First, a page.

The page “Examples of toolkits” provided some examples of resources for teachers that are labelled as toolkits.
However, there are many other sets of resources which fulfil similar roles. Some of these are described on this page.
Partners from Nottingham University in the UK and HiST in Norway were involved in the EU-funded project Primas. The overarching aim of Primas was to “effect change across Europe in the teaching and learning of mathematics and science by supporting teachers to develop inquiry-based learning pedagogies” and it produced teaching materials, professional development courses for teachers, support for teachers and support for professional development facilitators. The last of these is described by Primas as a set of modules, each of which“includes a CPD session guide and handouts for teachers, as well as sample classroom materials and suggested lesson plans.” Within professional development, some or all the modules can be used, and in any order. Within professional development, some or all the modules can be used, and in any order.
AIMSSEC in South Africa is producing a set of resources aimed at supporting teachers in running professional development workshops. Although they have been developed to support teachers on the AIMSSEC courses, they will also be published for wider use. Each chapter is a six-page pdf document which includes a summary sheet, workshop activities for teachers, classroom activities for learners and key questions (which could be about the mathematics or extension questions for learners). The units are all stand-alone and can be used in any order.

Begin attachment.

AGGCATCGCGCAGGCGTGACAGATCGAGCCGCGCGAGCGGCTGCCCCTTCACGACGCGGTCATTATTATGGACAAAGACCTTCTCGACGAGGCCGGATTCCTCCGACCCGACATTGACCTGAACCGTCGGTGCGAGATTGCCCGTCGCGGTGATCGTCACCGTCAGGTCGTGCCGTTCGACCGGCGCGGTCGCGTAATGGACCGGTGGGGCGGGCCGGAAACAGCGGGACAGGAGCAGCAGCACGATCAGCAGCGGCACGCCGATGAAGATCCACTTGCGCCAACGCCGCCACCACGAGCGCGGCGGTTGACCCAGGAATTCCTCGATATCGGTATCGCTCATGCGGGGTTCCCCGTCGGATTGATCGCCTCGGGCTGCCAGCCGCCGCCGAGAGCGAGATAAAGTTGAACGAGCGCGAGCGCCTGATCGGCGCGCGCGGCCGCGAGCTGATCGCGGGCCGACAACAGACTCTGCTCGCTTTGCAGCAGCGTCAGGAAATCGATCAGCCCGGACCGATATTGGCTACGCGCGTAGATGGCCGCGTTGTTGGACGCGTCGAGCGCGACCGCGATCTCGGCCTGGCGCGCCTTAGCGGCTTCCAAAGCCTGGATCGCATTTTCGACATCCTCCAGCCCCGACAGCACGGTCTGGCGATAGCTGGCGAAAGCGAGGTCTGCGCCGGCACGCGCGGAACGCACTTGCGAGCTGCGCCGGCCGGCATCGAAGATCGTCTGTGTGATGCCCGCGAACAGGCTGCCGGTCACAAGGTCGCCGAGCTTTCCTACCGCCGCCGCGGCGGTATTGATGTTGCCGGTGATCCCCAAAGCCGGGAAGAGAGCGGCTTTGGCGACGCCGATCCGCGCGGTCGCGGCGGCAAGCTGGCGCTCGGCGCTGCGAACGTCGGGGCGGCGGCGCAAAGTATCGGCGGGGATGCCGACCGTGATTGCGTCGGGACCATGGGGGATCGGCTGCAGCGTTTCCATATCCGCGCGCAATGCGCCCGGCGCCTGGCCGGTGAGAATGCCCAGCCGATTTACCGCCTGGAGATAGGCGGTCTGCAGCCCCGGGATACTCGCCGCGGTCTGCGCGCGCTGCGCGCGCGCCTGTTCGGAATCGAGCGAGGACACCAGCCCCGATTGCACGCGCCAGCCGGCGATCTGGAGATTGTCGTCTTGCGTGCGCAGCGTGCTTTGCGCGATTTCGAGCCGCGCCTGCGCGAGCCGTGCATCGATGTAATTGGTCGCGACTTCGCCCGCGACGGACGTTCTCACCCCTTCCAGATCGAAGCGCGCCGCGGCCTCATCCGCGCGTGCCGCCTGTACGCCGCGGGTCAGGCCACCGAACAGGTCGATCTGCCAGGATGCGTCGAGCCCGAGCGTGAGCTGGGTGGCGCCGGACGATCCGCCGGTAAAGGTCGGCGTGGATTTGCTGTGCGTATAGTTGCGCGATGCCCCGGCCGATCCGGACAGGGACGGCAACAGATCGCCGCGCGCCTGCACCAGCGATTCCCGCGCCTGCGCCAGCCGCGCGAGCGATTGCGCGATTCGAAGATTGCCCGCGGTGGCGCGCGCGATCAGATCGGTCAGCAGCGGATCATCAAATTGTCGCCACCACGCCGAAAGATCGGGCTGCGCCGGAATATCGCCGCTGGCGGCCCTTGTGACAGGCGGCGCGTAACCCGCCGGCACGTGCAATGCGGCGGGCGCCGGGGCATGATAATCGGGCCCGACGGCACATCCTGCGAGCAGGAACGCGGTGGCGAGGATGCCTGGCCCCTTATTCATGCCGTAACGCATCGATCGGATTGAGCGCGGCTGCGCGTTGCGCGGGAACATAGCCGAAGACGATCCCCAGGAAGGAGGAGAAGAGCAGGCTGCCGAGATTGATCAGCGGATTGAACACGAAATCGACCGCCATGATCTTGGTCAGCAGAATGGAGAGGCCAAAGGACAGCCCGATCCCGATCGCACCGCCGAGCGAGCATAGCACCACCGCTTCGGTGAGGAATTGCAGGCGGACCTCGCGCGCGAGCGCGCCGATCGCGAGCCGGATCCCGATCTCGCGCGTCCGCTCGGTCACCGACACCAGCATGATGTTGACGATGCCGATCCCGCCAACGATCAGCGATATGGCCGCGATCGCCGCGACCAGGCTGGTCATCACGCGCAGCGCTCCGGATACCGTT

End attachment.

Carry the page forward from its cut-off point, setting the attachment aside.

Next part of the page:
The Edumatics project involved the Freudenthal Insititute, Università di Torino Ecole Normale Supérieure de Lyon and PH Freiburg. The project produced five professional development modules, related to integrating technology into the classroom. The modules “offer a range of tasks and activities for both trainee and experienced teachers. These modules are also suitable for adaptation within professional development and teacher training courses.” It is suggested module 1 is attempted first, but other than that the modules are stand-alone and can be taken in any order.
Nottingham University devised and created over 100 ‘Formative Assessment Lessons’ within MAP (mathematics assessment project). These lessons, written for an American audience and closely linked to the US Common Core State Standards, include classroom tasks for students plus any resources students might need such as card sets, PowerPoint presentations for teachers to use and extensive guidance for teachers. Each set of resources has been trialled in US classrooms and modified in the light of feedback from teachers and observers.